On a damp Sunday morning, I decided to visit the Choco-story museum in Bruges and to indulge in my chocolate addiction without judgement. As if nearly 50 chocolate shops in Bruges wasn’t enough for me… The chocolate museum in Bruges is a wonderful place to learn more about chocolate from bean to bar and beyond. When you think about chocolate, I doubt you think about all the steps and patience that is required to make it.
My Choco-Story experience in Bruges
Entering the small lobby, I showed my combination ticket with the Friet Museum (the museum of French fries) and received a laminated map of the museum and a chocolate bar. With the map, I started exploring the three floors which are serviced either by stairs or a lift for the less mobile.
The museum focuses on the history of chocolate and cacao from its origins in central America on to how chocolate became popular across Europe. All products are displayed with informative texts in English and Dutch. I didn’t realise so many types of cocoa beans exists. There are seven dispensers along the way, where you can help yourself to ‘all you can eat’ chocolate buttons in milk, dark and white chocolate. Delicious!
Chocolate pots, royal gift tins, and chocolate molds
After learning more about cacao beans and the different types of chocolate, I was intrigued by the pots to melt the chocolate into drinking chocolate. The exhibition was nicely decorated with an extensive collection of pots and accessories used for enjoying the liquid chocolate drink. Also plenty of Belgian molds and shapes were represented in plastic and iron pans. The molds have different shapes and sizes with for example flowers or the name of the chocolate shop on it.
The Belgium Royal Family have a tradition of selling chocolates in commemorative tins each year. The museum shows a bit of the tin history on display along with packaging and advertisements over the years.
Chocolate art sculptures
On the way to the chocolate demonstration and tasting, I was impressed by the chocolate art and sculptures, presented in a room filled with the aroma of chocolate. All the sculptures were made from chocolate. Really impressive…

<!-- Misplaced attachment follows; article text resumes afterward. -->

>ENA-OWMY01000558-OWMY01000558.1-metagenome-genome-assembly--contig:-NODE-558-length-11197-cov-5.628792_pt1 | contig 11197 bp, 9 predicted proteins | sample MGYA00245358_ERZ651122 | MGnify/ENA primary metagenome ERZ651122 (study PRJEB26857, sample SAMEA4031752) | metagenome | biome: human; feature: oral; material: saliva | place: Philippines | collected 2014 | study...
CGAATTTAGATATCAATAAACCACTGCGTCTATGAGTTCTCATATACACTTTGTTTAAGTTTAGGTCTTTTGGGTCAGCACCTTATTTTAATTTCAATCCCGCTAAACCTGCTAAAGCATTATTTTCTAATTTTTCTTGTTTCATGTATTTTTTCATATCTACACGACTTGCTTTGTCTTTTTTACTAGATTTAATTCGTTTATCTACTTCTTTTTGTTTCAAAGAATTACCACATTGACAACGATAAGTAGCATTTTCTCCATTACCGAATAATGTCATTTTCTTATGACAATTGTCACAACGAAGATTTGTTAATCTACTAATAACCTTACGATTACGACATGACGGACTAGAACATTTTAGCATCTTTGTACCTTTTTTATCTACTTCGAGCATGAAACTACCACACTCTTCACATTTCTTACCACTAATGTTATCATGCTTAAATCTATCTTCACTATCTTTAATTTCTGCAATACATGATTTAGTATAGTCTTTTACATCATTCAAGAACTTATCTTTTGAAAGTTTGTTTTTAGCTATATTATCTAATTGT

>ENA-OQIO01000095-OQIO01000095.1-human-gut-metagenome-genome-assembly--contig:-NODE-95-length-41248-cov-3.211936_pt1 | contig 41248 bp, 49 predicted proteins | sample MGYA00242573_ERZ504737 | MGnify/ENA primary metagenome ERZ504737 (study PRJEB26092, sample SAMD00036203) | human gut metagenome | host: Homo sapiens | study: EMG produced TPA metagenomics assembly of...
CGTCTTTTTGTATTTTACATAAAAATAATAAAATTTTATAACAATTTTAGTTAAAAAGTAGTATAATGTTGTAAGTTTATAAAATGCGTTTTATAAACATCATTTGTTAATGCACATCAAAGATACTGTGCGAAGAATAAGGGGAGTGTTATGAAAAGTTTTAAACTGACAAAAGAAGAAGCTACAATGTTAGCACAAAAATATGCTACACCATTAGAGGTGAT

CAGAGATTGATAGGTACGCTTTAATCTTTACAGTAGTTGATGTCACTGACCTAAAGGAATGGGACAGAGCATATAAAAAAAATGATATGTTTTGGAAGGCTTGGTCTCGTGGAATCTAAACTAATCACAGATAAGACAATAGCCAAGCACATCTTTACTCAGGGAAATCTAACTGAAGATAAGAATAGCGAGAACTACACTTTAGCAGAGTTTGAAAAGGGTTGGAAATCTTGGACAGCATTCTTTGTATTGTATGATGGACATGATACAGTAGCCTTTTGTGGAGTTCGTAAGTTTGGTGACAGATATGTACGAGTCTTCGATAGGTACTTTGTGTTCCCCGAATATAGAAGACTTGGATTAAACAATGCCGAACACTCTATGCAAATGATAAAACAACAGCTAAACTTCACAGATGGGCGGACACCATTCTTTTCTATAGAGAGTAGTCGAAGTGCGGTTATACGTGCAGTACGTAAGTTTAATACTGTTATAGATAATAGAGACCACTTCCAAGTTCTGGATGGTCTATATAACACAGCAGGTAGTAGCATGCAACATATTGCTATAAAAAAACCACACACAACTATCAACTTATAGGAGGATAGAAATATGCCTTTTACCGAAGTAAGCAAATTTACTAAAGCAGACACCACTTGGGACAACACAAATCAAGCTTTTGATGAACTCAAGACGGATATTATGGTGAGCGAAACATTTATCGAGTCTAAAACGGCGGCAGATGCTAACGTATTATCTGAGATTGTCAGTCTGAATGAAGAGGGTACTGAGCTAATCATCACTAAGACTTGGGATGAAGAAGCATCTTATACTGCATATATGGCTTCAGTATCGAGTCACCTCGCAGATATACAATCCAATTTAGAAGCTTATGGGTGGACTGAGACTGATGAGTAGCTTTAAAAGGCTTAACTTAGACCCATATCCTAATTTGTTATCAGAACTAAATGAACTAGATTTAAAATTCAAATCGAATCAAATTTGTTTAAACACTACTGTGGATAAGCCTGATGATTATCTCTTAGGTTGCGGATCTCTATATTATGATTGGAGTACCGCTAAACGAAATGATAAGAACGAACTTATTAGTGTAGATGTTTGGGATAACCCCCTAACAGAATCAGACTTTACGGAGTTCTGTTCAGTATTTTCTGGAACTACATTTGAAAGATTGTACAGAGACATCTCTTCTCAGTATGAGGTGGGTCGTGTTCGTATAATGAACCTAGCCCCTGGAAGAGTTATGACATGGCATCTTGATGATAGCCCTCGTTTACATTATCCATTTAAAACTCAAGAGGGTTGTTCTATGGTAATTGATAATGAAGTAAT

Chocolate demonstration and tasting
In the end there is a live demonstration where a chocolatier shows you how pralines are made. The chocolatier/pastry chef explained in English how they make the chocolate before filling the molds, how they temper the chocolate, and cool the molds before expelling the chocolates to the attendees. Once the demonstration is finished, the tray of praline bon-bon is passed around and you can taste the chocolate.
There is a small gift shop with a selection of souvenirs to suit all pockets. The praline creme filled chocolates that I tasted in the demonstration room were also available in a small box along with smaller chocolate gifts. There were also gifts like books, t-shirts, molds, and other chocolate related souvenirs.
Location of Choco-Story in Bruges
The Choco-Story Museum is located in a beautiful historical building in the Wijzakstraat 2 (Sint-Jansplein, 8000 Bruges). If you are coming from the Belfry and famous Market Square, it’s just a short walk to the museum. The museum is open daily from 10 a.m. – 5 p.m. and I would allocate at least two hours to explore the museum if you are keen to read all displays.
- Phone: +32 50 61 22 37
- E-mail: email@example.com
- Website: http://www.choco-story-brugge.be
|seniors 65+||€ 7,50|
|Children up to 11 years old||€ 5,50|
|Children up to 5 years||Free|
There’s also a possibility to buy a combination ticket: Combination ticket Choco-Story/Diamond Museum: € 17.00 (including diamond-cutting demonstration). Combination ticket Choco-Story/Lumina Domestica and combination ticket Choco-Story/Belgian Fries Museum: € 14.50. Combination ticket Choco-Story/Belgian Fries Museum/Lumina Domestica: € 16.50.
All in all, a thoroughly enjoyable way to spend a couple of hours in Bruges on a damp day. I enjoyed the museum and would recommend it. It’s a bit of an expensive visit, but it contains lots of information, free samples, a short film on harvesting and manufacturing of chocolate, and a chocolatier in action. After visiting the museum, I couldn’t eat more chocolate for the remaining part of the day. The free chocolate really made the visit decent!
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